AdoreTu said...

My son loves to pull the knife garbage. I try to keep a calm voice with it and remind him he is afraid of death. I use the old fashioned Catholic idiology that suicidal people go to hell. I don't believe that but he doesn't need to know that. Seems to work for me. I just keep a calm voice, I don't try to grab the knife, I tell him to put it down, put it back where he got it from, ex dishes, and offer to talk to him about what is upsetting him. You may want to try this with her. Also I explain to him he is my life and how much I really do love him. I often tell him I agree some people are just bad people, but I try to find a positive in everyone, even the bad people. It's helped me get through some bad situations myself. You could tell her you know so and so is bad like this, but I know this or that is a good thing. The child may or may not agree. It doesn't matter your child heard your words and how you are trying to find a good and the example is being shown. Do it over and over. Try to avoid talking negative about people around her. Good luck, God bless. Remember God put her with you because you will help her the best to grow. We all want to run away sometimes, but you know you really can't. Stick with it, you are doing good. She is a teenager and teenagers will be teenagers no matter ASD or not. :-)

Amy said...

My 15 year old aspie has so much rage that can be triggered at the drop of a hat. Im a single mom and i dont know how to deal with him anymore...he also smokes pot...he has sobbed on my bedroom floor before claiming that weed is the only thing that helps him feel normal and sleep...i have tried to be understanding and have an open mind that maybe it does...i hate weed...ive watched it wreck havic on my 20 yr olds life but i havnt actually done resesrch on if it calms aspies...i never search his room and rarely comment when i smell it on him...i feel so overehelmed and discouraged and wldnt know how to stop him anyway...if i try it sends him into a today he wanted his birthday cash...i normally give kids $100 for bday but this year said i wld hold his until he thpught of something he wanted...wasnt going to give him cash to be spent on weed...i dobt know how to stop the habit but i wont support it. His bday was a few months ago...he said he didnt want anything...well today he decided he wanted the cash...i said no...he was furious...stupidest thing ever that i wld "steal" his bday $...tells me how much he hates me, im f**king stupid, he wishes i wld die...then when i made some comment abt how it bresks my heart he smokes weed he went absolutely ballistic...said he wants to kill himself cuz he cant stand me so much. Im so weary...any encouragement? Or wisdom? I dont need judgement weary enough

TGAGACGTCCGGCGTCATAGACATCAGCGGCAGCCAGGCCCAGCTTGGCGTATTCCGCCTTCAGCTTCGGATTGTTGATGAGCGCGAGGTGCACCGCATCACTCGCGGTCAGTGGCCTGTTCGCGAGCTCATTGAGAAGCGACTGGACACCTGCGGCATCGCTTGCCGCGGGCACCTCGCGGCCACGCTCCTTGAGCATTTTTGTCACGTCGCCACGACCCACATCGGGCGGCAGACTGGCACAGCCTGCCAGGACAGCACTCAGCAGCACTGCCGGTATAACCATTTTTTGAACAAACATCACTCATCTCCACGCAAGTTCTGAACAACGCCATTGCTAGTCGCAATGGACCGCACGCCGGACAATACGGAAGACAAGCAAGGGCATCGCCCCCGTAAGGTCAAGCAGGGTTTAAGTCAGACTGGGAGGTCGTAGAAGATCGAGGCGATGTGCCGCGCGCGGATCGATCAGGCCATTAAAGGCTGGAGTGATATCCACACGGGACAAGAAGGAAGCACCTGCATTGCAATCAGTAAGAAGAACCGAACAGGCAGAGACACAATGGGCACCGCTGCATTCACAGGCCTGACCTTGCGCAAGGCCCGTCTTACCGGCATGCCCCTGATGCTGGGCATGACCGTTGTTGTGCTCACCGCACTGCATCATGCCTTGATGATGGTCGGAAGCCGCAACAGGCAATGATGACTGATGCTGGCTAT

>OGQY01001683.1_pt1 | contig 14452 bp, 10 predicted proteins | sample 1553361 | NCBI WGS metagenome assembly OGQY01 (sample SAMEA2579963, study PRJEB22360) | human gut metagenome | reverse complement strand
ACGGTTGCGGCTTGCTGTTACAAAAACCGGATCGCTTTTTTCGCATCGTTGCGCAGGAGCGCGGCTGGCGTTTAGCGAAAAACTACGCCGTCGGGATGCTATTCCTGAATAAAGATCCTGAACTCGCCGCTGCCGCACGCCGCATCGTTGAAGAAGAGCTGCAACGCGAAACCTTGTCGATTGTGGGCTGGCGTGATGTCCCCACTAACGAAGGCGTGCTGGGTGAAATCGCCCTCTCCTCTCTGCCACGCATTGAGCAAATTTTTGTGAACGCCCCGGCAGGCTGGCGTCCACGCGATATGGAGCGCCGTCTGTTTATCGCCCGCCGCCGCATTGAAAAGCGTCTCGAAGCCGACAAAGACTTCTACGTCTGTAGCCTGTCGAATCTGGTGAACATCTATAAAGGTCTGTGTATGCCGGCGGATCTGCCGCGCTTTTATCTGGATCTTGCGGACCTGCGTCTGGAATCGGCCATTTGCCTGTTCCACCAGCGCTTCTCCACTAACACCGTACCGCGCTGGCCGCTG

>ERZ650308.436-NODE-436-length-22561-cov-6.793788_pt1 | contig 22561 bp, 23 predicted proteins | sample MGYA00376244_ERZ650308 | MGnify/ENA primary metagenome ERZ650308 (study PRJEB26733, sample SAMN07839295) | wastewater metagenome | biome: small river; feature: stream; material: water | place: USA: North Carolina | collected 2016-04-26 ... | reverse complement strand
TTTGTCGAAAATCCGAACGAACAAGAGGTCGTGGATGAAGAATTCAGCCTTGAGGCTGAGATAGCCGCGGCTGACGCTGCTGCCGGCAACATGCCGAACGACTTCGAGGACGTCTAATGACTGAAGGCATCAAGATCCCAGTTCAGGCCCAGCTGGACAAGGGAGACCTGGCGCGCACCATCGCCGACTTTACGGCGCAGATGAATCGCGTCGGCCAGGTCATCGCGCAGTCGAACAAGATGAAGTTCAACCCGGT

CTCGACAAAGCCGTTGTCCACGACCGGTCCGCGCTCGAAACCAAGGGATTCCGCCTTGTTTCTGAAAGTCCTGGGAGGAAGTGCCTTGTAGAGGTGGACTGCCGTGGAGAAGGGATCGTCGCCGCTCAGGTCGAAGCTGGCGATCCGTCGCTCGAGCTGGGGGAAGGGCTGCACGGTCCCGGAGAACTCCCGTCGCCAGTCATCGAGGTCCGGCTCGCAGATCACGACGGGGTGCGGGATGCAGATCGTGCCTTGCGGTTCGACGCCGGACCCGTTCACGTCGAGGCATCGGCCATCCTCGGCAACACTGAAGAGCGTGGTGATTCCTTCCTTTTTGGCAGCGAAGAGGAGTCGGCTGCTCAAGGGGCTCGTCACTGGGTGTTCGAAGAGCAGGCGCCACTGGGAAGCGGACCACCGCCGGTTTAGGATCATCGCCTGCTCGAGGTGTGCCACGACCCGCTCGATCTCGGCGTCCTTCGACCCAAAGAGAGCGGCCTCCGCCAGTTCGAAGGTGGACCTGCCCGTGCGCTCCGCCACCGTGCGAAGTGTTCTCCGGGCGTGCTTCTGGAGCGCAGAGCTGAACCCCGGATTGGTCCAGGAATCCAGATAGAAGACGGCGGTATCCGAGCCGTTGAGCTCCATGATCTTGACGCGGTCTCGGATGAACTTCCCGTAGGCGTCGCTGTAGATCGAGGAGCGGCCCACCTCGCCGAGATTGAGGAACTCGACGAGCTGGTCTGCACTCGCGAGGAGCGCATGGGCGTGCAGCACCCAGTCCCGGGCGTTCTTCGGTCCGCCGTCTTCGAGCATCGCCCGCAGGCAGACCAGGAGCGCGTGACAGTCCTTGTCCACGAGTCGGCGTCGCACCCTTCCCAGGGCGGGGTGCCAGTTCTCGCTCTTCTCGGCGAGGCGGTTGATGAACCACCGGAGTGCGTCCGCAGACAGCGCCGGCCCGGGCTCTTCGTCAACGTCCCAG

Vip said...